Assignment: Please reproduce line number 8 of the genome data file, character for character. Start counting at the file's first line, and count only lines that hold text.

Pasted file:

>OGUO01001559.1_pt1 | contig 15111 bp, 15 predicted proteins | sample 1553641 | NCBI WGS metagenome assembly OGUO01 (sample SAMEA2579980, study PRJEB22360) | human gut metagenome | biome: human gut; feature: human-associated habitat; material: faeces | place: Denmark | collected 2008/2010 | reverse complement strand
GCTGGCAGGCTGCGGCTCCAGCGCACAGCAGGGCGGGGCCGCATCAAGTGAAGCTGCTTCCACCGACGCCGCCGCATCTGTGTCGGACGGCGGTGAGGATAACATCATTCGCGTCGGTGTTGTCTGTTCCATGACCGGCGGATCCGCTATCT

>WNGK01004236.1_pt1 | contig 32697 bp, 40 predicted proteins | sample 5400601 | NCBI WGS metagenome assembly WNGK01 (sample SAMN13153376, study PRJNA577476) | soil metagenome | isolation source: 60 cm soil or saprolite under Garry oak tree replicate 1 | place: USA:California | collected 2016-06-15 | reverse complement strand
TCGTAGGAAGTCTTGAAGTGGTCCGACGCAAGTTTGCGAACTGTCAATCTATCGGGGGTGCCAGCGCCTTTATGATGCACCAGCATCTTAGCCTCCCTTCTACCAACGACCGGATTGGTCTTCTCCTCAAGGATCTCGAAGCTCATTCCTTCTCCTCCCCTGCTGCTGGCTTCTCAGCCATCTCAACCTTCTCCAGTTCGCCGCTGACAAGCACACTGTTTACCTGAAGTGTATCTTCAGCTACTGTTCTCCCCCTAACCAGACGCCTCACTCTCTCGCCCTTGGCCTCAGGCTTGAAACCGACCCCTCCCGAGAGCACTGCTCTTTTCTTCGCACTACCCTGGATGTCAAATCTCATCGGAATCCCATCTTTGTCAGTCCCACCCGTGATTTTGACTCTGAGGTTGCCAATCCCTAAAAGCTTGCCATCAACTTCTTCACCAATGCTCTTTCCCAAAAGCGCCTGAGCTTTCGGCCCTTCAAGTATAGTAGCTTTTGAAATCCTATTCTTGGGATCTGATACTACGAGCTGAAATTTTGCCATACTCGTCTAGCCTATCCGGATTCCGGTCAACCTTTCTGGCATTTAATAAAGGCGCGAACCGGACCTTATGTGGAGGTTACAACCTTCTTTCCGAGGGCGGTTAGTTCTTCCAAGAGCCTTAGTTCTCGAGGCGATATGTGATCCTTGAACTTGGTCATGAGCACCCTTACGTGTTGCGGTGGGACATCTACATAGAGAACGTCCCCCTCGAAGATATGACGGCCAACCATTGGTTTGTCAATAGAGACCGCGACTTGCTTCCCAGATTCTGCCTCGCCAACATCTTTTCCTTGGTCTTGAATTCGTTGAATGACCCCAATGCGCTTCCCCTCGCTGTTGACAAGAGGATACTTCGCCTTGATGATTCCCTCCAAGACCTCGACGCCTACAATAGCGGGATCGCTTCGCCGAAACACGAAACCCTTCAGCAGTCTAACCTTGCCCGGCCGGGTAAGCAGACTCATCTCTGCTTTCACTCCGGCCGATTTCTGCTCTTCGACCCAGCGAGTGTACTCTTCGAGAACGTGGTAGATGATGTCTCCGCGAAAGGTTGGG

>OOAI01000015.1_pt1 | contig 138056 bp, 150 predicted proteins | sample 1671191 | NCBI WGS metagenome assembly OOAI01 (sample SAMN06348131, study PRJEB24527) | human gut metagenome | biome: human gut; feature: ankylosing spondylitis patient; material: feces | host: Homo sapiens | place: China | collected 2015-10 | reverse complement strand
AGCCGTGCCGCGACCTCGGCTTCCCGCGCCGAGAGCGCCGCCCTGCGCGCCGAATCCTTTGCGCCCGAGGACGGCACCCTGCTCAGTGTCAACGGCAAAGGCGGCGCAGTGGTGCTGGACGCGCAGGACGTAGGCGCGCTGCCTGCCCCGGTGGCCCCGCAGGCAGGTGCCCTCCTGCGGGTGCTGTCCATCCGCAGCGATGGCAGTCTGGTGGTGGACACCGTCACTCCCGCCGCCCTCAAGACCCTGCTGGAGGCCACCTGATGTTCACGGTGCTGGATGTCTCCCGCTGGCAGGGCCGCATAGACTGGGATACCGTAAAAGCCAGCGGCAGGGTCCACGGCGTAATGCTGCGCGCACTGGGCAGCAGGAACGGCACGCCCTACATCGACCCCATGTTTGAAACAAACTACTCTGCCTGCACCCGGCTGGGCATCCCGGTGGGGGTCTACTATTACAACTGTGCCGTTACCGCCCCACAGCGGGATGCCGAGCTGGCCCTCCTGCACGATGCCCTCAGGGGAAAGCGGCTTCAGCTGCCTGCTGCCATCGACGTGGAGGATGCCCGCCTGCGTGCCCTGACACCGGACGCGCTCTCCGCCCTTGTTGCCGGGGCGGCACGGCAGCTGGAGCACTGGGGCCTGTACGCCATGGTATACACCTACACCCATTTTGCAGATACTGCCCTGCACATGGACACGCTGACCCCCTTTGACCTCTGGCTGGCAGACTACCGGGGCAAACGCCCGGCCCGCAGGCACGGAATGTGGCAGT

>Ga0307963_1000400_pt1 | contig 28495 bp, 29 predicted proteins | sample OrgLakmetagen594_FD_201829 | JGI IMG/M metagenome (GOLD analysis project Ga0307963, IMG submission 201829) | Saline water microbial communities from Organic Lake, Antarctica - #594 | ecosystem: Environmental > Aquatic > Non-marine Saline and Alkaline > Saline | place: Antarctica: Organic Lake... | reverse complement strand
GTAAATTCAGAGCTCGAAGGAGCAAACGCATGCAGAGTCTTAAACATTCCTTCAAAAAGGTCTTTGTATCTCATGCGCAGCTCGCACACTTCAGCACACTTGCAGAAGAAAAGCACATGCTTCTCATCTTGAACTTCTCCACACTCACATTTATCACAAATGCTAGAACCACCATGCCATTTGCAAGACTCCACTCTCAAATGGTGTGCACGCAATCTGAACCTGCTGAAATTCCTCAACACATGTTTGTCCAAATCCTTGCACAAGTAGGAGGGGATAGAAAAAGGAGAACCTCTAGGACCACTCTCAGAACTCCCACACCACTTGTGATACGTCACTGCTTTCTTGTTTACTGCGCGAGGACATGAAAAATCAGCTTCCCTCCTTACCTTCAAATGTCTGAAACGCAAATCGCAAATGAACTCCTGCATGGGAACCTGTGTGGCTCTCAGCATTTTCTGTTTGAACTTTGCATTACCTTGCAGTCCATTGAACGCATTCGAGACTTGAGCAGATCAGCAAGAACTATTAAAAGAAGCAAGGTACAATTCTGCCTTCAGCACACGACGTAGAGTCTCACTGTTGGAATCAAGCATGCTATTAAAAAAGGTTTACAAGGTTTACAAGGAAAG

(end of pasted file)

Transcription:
GTAAATTCAGAGCTCGAAGGAGCAAACGCATGCAGAGTCTTAAACATTCCTTCAAAAAGGTCTTTGTATCTCATGCGCAGCTCGCACACTTCAGCACACTTGCAGAAGAAAAGCACATGCTTCTCATCTTGAACTTCTCCACACTCACATTTATCACAAATGCTAGAACCACCATGCCATTTGCAAGACTCCACTCTCAAATGGTGTGCACGCAATCTGAACCTGCTGAAATTCCTCAACACATGTTTGTCCAAATCCTTGCACAAGTAGGAGGGGATAGAAAAAGGAGAACCTCTAGGACCACTCTCAGAACTCCCACACCACTTGTGATACGTCACTGCTTTCTTGTTTACTGCGCGAGGACATGAAAAATCAGCTTCCCTCCTTACCTTCAAATGTCTGAAACGCAAATCGCAAATGAACTCCTGCATGGGAACCTGTGTGGCTCTCAGCATTTTCTGTTTGAACTTTGCATTACCTTGCAGTCCATTGAACGCATTCGAGACTTGAGCAGATCAGCAAGAACTATTAAAAGAAGCAAGGTACAATTCTGCCTTCAGCACACGACGTAGAGTCTCACTGTTGGAATCAAGCATGCTATTAAAAAAGGTTTACAAGGTTTACAAGGAAAG